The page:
Rate Cuts are on the Table… But are They Likely?

March 21, 2024  |  Tim Fortier

On Wednesday, as universally expected, the Fed held its base interest rate at 5.25% to 5.50%. The Fed still expects cuts this year, yet cautioned about inflation.

As I recently have written, inflation does not look like it is going away anytime soon, so it is of no surprise to me that the Fed policy officials are keeping rates pat as they are.

Here is a clip from the Fed’s press release.

“Recent indicators suggest that economic activity has been expanding at a solid pace. Job gains have remained strong, and the unemployment rate has remained low. Inflation has eased over the past year but remains elevated.

The Committee seeks to achieve maximum employment and inflation at the rate of 2 percent over the longer run. The Committee judges that the risks to achieving its employment and inflation goals are moving into better balance. The economic outlook is uncertain, and the Committee remains highly attentive to inflation risks.”

Reviewing The Fed’s Summary of Economic Projections (SEP), the Fed has upped its central tendency of GDP expectations, core inflation, and the expected Fed Funds Rate as compared to December.

This then is actually hawkish. But the market is acting as though it’s dovish.

What gives?

The market has been projecting more rate cuts during 2024 than the Fed, fueling the recent optimism around asset prices.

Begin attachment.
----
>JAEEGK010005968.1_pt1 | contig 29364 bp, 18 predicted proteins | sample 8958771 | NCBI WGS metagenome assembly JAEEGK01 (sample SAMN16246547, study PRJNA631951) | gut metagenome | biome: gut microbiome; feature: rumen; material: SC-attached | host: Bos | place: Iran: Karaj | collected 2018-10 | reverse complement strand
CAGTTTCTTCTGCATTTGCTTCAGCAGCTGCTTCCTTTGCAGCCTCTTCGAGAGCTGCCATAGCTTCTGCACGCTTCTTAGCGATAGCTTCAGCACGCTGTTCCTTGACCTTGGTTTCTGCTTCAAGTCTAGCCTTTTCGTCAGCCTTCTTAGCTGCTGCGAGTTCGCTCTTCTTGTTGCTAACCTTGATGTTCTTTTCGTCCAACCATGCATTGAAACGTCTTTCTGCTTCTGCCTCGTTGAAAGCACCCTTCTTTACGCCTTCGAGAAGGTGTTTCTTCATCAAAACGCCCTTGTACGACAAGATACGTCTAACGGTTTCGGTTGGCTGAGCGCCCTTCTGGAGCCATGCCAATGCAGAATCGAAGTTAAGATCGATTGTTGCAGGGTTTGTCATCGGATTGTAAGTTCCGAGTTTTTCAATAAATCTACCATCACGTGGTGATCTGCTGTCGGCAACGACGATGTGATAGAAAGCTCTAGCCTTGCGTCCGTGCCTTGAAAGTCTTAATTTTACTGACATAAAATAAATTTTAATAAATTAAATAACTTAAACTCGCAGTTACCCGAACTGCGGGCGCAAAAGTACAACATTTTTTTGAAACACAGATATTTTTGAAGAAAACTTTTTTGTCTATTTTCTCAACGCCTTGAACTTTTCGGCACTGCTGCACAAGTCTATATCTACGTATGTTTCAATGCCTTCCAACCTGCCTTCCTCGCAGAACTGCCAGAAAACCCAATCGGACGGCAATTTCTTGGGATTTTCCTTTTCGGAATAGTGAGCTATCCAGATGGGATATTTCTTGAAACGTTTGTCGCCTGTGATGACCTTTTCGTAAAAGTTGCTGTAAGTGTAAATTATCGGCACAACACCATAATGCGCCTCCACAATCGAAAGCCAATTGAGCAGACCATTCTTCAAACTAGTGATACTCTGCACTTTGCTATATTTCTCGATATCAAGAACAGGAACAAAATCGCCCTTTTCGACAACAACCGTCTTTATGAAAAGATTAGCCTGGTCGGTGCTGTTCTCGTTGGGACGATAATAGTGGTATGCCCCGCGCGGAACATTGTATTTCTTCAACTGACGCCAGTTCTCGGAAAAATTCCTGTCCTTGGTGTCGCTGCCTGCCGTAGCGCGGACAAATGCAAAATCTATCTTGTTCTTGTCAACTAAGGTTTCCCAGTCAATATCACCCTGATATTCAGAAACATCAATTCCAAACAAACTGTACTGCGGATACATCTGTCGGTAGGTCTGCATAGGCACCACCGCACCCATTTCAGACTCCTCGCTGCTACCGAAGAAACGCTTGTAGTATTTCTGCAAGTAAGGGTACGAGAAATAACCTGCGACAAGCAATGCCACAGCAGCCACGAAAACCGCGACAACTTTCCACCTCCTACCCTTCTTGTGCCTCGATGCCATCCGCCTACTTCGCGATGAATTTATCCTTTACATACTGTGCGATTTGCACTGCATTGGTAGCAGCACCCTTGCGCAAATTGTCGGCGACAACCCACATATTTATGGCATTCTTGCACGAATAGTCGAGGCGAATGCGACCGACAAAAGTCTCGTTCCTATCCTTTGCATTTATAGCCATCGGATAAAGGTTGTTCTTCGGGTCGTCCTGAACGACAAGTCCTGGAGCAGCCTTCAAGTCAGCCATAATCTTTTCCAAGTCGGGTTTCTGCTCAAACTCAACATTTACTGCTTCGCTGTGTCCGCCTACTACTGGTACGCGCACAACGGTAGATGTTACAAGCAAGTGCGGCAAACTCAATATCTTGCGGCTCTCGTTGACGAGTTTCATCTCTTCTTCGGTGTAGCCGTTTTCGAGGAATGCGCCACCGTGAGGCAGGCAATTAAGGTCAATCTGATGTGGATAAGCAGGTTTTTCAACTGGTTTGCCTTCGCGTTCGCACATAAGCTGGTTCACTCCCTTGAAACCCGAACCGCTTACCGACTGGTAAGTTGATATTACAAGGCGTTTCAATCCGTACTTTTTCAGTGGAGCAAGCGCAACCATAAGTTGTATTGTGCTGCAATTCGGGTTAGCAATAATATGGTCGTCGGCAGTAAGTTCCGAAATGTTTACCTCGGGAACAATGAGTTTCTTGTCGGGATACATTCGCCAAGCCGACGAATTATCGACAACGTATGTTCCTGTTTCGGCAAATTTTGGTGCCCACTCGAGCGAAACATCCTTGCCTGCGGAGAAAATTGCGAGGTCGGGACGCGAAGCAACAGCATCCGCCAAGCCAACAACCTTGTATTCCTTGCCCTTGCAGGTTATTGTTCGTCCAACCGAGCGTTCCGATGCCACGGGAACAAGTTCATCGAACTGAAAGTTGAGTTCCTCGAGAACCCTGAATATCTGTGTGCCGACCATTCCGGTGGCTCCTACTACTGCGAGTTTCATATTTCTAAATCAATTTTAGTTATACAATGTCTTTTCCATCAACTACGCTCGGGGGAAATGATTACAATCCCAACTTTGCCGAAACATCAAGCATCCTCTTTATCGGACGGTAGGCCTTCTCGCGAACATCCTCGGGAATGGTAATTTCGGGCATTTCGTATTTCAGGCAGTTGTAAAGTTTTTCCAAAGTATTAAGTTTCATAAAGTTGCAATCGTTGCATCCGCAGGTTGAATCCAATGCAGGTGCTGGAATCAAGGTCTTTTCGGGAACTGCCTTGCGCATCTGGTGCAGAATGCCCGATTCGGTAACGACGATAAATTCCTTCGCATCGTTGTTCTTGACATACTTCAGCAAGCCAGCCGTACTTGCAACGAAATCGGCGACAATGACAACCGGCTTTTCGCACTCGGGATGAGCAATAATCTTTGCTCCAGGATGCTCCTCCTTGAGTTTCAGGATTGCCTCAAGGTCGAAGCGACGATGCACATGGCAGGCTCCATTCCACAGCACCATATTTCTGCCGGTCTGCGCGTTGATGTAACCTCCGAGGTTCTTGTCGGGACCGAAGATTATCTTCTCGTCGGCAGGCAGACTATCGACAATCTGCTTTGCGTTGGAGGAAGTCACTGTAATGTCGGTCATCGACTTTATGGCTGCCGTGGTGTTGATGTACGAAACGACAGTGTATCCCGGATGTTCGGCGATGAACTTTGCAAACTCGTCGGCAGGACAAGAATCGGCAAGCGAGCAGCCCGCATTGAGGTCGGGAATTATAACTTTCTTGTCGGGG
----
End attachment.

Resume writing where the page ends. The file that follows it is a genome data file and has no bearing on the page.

The Fed may have hiked over 500 bps, but the market’s persistent pricing of rate cuts, and markets – from stocks to bitcoin – that are going gangbusters, means net financial conditions have likely loosened, unlike in previous tightening cycles (see chart below).

That optimism comes despite stickier-than-expected inflation measures and an economy that’s held up better than most anticipated, which may lead to the Fed keeping rates higher for longer.

That said, Powell’s projections and commentary suggest that three rate cuts are still on the table for 2024.

Being “on the table” and “likely” are two different things. The cynic in me says this is Powell simply saying what the market wants to hear. Politics… nah! Can you say “election year?”

The market has become absolutely sure that the Fed can never raise rates above the true inflation rate.

But what will happen when the recent upticks in food, rents, and more recently, energy, cannot be ignored?

Food prices continue to increase. The Invesco DBA Agriculture ETF is again making new highs.

And gold is not backing off either.

The reality is that inflation expectations are actually increasing, not decreasing.

Yet, the market is pricing in a loosening of monetary policy.

Finally, we can see how the bond market is viewing this via the ratio between iShares TIPS Bond (TIP) and iShares 7-10 year Treasury Bond (IEF).

When the line is rising as it is now, the market TIPS Bonds are performing better than intermediate treasuries.

When do TIPS outperform Treasurys? Nominal Treasurys can lose real value when realized inflation exceeds inflation expectations at the time of a bond’s purchase. In such an environment, TIPS typically outperform nominal Treasurys.

So despite the stock market rally, it appears to be based on what could be a faulty assumption about the the future of inflation and interest rates.

Stay safe out there,

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